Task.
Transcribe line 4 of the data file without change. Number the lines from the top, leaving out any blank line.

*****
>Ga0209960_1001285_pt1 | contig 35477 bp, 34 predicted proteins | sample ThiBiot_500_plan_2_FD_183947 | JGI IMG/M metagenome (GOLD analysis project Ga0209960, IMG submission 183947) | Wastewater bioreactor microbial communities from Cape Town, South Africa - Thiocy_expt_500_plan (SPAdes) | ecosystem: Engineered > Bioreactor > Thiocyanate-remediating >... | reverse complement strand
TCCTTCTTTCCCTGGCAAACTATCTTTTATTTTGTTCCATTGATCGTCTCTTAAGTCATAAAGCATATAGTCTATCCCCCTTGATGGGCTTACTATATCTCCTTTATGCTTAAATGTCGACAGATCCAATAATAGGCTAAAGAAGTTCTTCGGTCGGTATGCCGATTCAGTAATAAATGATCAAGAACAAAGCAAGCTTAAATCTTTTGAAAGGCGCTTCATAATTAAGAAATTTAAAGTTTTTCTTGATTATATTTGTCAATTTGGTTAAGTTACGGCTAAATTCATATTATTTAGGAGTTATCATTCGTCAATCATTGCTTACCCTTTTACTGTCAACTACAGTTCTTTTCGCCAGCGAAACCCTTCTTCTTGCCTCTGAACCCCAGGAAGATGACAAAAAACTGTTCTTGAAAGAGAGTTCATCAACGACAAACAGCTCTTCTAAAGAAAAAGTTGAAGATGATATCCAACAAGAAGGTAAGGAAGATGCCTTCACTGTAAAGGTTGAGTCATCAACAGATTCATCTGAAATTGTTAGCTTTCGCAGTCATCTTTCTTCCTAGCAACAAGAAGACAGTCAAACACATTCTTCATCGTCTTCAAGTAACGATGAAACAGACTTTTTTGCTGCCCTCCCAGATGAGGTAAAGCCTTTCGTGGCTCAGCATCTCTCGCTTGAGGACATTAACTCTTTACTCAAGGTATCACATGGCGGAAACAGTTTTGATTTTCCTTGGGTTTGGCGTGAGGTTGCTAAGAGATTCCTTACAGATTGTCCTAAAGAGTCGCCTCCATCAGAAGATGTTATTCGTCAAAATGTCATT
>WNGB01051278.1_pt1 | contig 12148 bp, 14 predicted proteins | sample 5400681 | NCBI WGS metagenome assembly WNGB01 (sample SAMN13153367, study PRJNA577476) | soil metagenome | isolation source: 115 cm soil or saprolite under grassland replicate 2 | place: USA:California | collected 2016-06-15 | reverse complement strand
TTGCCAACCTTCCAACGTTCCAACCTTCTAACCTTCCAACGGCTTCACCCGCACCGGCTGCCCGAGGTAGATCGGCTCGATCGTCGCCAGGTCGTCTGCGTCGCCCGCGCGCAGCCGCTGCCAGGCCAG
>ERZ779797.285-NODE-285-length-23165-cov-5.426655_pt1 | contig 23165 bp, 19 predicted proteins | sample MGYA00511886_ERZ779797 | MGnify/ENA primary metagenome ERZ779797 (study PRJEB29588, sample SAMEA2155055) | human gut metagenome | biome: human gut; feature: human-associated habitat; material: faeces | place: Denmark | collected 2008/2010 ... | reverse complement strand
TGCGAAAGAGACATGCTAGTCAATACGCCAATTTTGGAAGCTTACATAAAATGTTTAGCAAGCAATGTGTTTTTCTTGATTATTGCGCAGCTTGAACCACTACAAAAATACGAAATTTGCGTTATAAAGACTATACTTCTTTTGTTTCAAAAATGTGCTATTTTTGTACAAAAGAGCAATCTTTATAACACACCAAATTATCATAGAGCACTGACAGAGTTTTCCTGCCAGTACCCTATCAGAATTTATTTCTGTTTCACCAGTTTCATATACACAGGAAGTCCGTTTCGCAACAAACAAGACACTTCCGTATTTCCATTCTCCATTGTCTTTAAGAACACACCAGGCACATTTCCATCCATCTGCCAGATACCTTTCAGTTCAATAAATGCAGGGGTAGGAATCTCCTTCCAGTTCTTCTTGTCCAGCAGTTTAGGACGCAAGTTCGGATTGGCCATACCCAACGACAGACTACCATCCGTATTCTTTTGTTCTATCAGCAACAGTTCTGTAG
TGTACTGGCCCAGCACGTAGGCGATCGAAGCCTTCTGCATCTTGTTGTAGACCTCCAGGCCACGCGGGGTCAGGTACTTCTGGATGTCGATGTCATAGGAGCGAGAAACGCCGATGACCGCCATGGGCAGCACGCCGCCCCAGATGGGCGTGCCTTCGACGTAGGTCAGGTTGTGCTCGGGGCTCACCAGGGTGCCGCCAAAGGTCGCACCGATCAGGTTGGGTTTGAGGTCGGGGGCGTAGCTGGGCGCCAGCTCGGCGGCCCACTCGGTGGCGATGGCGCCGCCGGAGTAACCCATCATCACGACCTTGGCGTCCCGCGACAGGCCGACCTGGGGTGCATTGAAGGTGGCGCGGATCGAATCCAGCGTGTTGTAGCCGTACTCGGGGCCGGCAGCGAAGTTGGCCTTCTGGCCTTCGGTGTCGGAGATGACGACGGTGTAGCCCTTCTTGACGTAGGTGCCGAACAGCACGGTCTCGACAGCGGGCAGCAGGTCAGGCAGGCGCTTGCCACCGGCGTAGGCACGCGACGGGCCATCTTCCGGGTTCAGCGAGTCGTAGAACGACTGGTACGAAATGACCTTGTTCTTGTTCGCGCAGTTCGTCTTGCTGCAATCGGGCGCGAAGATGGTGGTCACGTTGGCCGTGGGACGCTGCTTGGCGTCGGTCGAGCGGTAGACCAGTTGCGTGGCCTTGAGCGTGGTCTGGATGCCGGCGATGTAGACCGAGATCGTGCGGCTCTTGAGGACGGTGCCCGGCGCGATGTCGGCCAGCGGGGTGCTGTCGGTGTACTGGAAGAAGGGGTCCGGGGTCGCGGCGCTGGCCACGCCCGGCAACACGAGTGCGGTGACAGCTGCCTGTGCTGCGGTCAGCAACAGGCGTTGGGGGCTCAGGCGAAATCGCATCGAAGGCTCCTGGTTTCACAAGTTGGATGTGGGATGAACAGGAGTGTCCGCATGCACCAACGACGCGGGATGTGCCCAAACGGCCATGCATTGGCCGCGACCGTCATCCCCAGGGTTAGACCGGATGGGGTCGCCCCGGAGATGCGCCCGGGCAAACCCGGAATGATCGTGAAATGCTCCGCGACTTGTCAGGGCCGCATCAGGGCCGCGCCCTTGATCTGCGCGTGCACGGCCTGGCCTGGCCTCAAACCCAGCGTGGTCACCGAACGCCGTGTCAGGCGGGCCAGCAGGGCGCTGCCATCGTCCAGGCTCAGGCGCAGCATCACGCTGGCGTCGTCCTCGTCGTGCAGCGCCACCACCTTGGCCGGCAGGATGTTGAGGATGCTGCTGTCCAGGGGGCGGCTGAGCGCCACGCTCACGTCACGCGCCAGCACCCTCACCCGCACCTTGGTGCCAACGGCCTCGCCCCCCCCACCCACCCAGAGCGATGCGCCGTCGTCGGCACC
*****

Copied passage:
TTGCCAACCTTCCAACGTTCCAACCTTCTAACCTTCCAACGGCTTCACCCGCACCGGCTGCCCGAGGTAGATCGGCTCGATCGTCGCCAGGTCGTCTGCGTCGCCCGCGCGCAGCCGCTGCCAGGCCAG